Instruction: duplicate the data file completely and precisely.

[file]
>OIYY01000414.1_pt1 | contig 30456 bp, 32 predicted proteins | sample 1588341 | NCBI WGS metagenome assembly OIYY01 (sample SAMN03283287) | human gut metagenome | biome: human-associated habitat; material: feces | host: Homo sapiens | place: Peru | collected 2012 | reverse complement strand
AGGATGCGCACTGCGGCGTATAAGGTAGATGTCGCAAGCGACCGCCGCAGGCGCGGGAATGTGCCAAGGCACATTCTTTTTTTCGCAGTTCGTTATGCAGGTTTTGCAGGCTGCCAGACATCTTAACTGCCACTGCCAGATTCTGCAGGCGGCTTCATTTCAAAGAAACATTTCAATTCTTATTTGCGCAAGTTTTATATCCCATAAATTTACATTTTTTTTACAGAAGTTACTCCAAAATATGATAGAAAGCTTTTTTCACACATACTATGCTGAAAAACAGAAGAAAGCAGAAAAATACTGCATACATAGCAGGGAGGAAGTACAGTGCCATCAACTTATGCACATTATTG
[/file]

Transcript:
>OIYY01000414.1_pt1 | contig 30456 bp, 32 predicted proteins | sample 1588341 | NCBI WGS metagenome assembly OIYY01 (sample SAMN03283287) | human gut metagenome | biome: human-associated habitat; material: feces | host: Homo sapiens | place: Peru | collected 2012 | reverse complement strand
AGGATGCGCACTGCGGCGTATAAGGTAGATGTCGCAAGCGACCGCCGCAGGCGCGGGAATGTGCCAAGGCACATTCTTTTTTTCGCAGTTCGTTATGCAGGTTTTGCAGGCTGCCAGACATCTTAACTGCCACTGCCAGATTCTGCAGGCGGCTTCATTTCAAAGAAACATTTCAATTCTTATTTGCGCAAGTTTTATATCCCATAAATTTACATTTTTTTTACAGAAGTTACTCCAAAATATGATAGAAAGCTTTTTTCACACATACTATGCTGAAAAACAGAAGAAAGCAGAAAAATACTGCATACATAGCAGGGAGGAAGTACAGTGCCATCAACTTATGCACATTATTG